Yes. The stock can’t complete the reverse head and shoulders pattern until the price has crossed the neckline.
That’s the breakout. This confirms it’s now in a bullish trend.
It’s time to buy.
How to Identify and Use Head and Shoulders Technical Indicators
Aside from the head and shoulders pattern itself, the primary technical indicator is the neckline formed by the points of the two troughs.
When the price crosses the neckline, that’s your signal to sell the stock short to take advantage of the coming bear market.
Use caution! When you spot a head and shoulders forming, keep an eye on it. But wait for the price to cross the neckline to confirm a true breakout or breakdown.
Head and Shoulders Pattern Breakout
The breakout comes after the price forms the right shoulder: It moves up, tests the overall trend, but fails to break through it. Usually this is right at the same price as the left shoulder or below it.
The stock is now failing to make a higher high.
The two troughs — the bottoms of the left and right shoulders — define a straight line that’s horizontal or slightly slanted (reminder: that’s the neckline).
When the price crosses the neckline while retracing down from the peak of the right shoulder, that breakout confirms the end of the bull market. (Or bear market in the case of the reverse head and shoulders.)
To really understand this, remember all those traders sitting at their computers I mentioned before …
Lots of traders bought the stock on its way up the bullish trendline. Many of them have now turned bearish or simply want to realize their profits.
So they start to sell. Lots of selling puts downward pressure on the price.
If a lot of traders still believed the price would keep going higher, they would keep buying and drive the price higher.
But when the traders who are selling outnumber the bulls who want to make more profits, the price must go down.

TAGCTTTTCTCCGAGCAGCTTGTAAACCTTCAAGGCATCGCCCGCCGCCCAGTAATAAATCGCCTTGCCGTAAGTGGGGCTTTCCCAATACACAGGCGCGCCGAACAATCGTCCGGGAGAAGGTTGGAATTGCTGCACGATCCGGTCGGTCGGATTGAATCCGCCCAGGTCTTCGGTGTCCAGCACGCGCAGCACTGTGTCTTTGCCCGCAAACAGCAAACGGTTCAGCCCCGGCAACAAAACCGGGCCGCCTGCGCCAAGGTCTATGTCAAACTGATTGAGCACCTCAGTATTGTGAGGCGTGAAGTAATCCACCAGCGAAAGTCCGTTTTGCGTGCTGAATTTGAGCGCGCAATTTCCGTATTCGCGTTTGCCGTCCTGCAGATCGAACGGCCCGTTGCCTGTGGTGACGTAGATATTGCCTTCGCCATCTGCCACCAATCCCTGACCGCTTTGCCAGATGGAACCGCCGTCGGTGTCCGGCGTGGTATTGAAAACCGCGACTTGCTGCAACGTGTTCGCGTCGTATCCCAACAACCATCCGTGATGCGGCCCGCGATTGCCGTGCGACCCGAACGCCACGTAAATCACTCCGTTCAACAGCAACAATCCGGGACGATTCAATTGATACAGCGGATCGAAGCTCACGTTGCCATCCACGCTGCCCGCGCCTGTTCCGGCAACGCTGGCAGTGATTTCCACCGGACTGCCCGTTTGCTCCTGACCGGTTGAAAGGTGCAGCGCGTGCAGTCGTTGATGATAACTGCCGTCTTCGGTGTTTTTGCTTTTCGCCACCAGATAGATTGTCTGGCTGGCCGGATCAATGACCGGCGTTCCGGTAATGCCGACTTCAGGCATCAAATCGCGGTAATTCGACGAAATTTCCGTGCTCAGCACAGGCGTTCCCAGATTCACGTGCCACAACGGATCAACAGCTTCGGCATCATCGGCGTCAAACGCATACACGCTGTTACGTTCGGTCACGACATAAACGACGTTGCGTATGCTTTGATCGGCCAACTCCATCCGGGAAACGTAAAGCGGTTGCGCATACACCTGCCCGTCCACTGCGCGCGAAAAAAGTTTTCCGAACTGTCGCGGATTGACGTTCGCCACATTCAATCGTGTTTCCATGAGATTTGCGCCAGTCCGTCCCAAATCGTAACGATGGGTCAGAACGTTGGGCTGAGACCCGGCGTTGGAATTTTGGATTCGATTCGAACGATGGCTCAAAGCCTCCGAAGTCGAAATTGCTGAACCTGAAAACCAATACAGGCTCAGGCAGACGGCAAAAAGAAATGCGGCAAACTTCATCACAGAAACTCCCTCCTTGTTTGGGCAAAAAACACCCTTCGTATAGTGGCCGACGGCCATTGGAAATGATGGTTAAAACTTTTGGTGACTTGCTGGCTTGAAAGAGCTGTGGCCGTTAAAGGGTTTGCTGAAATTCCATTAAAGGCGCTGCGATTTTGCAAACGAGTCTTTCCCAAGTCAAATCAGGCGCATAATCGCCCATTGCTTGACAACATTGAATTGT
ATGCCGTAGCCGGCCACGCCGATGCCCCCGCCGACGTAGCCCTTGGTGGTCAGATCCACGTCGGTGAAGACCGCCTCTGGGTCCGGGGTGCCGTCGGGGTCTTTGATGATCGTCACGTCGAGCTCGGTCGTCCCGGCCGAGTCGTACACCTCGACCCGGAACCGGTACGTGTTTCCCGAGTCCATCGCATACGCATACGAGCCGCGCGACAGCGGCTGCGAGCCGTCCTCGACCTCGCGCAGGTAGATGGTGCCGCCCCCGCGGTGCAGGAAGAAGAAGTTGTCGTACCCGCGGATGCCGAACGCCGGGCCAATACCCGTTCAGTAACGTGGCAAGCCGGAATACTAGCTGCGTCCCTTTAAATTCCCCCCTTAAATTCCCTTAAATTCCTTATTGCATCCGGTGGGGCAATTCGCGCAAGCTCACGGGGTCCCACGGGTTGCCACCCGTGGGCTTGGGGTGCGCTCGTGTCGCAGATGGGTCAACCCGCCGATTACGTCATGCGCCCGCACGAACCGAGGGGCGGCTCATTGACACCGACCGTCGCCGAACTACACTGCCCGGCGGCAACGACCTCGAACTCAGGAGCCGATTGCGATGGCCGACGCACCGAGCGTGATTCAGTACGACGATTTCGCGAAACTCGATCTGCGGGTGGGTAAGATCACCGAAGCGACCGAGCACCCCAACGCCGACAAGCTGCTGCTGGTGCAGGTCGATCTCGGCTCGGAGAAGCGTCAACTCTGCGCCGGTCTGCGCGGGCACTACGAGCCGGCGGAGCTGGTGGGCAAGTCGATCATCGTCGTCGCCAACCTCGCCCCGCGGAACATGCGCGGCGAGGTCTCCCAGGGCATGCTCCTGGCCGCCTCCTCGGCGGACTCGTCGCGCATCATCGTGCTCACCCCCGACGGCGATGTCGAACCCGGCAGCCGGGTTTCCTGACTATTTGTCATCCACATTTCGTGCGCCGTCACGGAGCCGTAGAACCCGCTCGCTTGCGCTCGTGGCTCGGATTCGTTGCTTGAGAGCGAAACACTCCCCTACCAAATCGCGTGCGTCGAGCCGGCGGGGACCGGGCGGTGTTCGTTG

The peak of a bull market is reached when there’s nobody left to buy.
But you can’t know for certain that’s what happened until you see the price break through by crossing the neckline. That’s when to sell short.
With the reverse head and shoulders, the bears have given up. The short sellers are tired of being squeezed, so they go into the market and buy shares to close out their positions.
All that selling drives the price up. Once it breaks out by crossing the neckline, the trend reversal has been confirmed. Buy.
Support and Resistance Lines
Support and resistance lines are price levels where the mass of traders will not allow a stock’s price to cross.
A support level is a minimum price for a stock.
For example: The market believes a company’s stock is worth at least $100. As soon as the price begins to go down close to $100, enough traders step in to buy the stock that its price never breaks below $100.
It might hit $100.50 — but not $99.50.
A resistance level is a price at which the market believes there’s no way a company’s stock is worth that much.
Another example: The market believes a stock is not worth over $200. So, the company’s stock might go as high as $199, but when it does, many traders will sell, and it never goes over $200.
Of course, support and resistance levels change over time depending on market conditions and new information about the company.
If the company in the first example loses a major class action lawsuit, its stock price could well plunge below $100.
If the second company launches a terrific new product, its price could easily go above $200.
In the head and shoulders pattern, the neckline acts as the support level. When the price goes below the neckline, it’s a bearish breakdown.
In the reverse head and shoulders, the neckline acts as the resistance level. When the price goes above the neckline, it’s a bullish breakout.
Also called peak and trough analysis, peak analysis helps you see what’s happening in the market.
Price peaks represent the prices at which the selling pressure overcame the buying pressure.
Troughs represent the prices at which the buying pressure overcame the selling pressure.
A head and shoulders pattern indicates an interruption to the bullish trend because the right shoulder forms a peak that’s lower than the head. Once its price slide extends below the neckline, peak analysis confirms the bullish trend has been broken.
The best way I know of to carry out peak and trough analysis is to use Stocks to Trade. (I’m biased because it’s the trading platform I designed, so check it out for yourself.)